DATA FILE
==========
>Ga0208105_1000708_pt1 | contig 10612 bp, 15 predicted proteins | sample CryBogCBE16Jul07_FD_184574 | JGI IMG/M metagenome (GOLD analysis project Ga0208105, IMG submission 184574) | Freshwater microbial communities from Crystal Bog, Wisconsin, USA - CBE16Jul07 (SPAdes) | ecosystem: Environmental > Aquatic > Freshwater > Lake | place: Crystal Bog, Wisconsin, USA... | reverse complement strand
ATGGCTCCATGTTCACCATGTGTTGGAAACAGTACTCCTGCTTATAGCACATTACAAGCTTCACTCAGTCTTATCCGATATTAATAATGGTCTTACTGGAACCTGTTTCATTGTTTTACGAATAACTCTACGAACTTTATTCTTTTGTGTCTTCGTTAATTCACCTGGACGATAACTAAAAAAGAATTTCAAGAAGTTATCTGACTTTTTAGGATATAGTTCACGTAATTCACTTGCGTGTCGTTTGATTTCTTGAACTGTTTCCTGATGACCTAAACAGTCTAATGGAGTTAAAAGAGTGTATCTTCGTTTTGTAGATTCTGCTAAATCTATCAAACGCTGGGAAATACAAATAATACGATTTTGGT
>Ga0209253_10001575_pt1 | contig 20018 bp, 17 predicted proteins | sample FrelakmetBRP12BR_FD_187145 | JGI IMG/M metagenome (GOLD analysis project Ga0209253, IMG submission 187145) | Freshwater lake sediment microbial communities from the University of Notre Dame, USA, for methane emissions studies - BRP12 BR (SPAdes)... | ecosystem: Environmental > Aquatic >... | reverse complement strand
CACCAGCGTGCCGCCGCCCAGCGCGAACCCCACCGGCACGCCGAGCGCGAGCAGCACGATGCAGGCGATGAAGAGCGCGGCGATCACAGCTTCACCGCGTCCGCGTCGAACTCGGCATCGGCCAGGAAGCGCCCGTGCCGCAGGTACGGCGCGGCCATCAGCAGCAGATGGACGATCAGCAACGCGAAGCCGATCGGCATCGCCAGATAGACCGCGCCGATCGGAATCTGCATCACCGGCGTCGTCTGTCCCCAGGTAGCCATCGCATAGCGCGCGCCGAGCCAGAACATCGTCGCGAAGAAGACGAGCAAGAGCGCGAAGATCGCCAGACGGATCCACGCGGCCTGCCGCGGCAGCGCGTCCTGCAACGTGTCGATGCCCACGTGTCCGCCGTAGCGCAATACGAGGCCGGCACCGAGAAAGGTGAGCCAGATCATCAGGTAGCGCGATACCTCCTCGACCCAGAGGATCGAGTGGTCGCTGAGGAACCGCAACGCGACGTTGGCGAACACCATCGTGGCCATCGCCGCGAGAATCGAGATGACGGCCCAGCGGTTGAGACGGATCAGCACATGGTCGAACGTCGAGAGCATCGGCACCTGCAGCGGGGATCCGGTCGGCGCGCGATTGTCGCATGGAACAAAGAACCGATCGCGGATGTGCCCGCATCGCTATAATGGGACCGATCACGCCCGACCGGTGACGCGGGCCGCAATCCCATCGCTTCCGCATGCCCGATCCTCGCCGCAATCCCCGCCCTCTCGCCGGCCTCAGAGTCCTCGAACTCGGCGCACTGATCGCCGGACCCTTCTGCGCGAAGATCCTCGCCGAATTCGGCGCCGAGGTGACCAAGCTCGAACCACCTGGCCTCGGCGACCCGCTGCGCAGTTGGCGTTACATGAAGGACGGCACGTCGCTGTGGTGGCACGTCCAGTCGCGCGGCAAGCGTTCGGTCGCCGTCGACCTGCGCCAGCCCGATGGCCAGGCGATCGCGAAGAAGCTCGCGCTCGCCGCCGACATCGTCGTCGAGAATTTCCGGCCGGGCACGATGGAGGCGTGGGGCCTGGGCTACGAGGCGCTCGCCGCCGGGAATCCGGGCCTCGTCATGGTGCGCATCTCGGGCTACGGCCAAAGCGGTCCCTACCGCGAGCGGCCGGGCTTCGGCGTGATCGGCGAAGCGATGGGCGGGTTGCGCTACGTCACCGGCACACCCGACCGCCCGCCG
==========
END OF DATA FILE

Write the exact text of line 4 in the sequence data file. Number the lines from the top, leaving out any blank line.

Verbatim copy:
CACCAGCGTGCCGCCGCCCAGCGCGAACCCCACCGGCACGCCGAGCGCGAGCAGCACGATGCAGGCGATGAAGAGCGCGGCGATCACAGCTTCACCGCGTCCGCGTCGAACTCGGCATCGGCCAGGAAGCGCCCGTGCCGCAGGTACGGCGCGGCCATCAGCAGCAGATGGACGATCAGCAACGCGAAGCCGATCGGCATCGCCAGATAGACCGCGCCGATCGGAATCTGCATCACCGGCGTCGTCTGTCCCCAGGTAGCCATCGCATAGCGCGCGCCGAGCCAGAACATCGTCGCGAAGAAGACGAGCAAGAGCGCGAAGATCGCCAGACGGATCCACGCGGCCTGCCGCGGCAGCGCGTCCTGCAACGTGTCGATGCCCACGTGTCCGCCGTAGCGCAATACGAGGCCGGCACCGAGAAAGGTGAGCCAGATCATCAGGTAGCGCGATACCTCCTCGACCCAGAGGATCGAGTGGTCGCTGAGGAACCGCAACGCGACGTTGGCGAACACCATCGTGGCCATCGCCGCGAGAATCGAGATGACGGCCCAGCGGTTGAGACGGATCAGCACATGGTCGAACGTCGAGAGCATCGGCACCTGCAGCGGGGATCCGGTCGGCGCGCGATTGTCGCATGGAACAAAGAACCGATCGCGGATGTGCCCGCATCGCTATAATGGGACCGATCACGCCCGACCGGTGACGCGGGCCGCAATCCCATCGCTTCCGCATGCCCGATCCTCGCCGCAATCCCCGCCCTCTCGCCGGCCTCAGAGTCCTCGAACTCGGCGCACTGATCGCCGGACCCTTCTGCGCGAAGATCCTCGCCGAATTCGGCGCCGAGGTGACCAAGCTCGAACCACCTGGCCTCGGCGACCCGCTGCGCAGTTGGCGTTACATGAAGGACGGCACGTCGCTGTGGTGGCACGTCCAGTCGCGCGGCAAGCGTTCGGTCGCCGTCGACCTGCGCCAGCCCGATGGCCAGGCGATCGCGAAGAAGCTCGCGCTCGCCGCCGACATCGTCGTCGAGAATTTCCGGCCGGGCACGATGGAGGCGTGGGGCCTGGGCTACGAGGCGCTCGCCGCCGGGAATCCGGGCCTCGTCATGGTGCGCATCTCGGGCTACGGCCAAAGCGGTCCCTACCGCGAGCGGCCGGGCTTCGGCGTGATCGGCGAAGCGATGGGCGGGTTGCGCTACGTCACCGGCACACCCGACCGCCCGCCG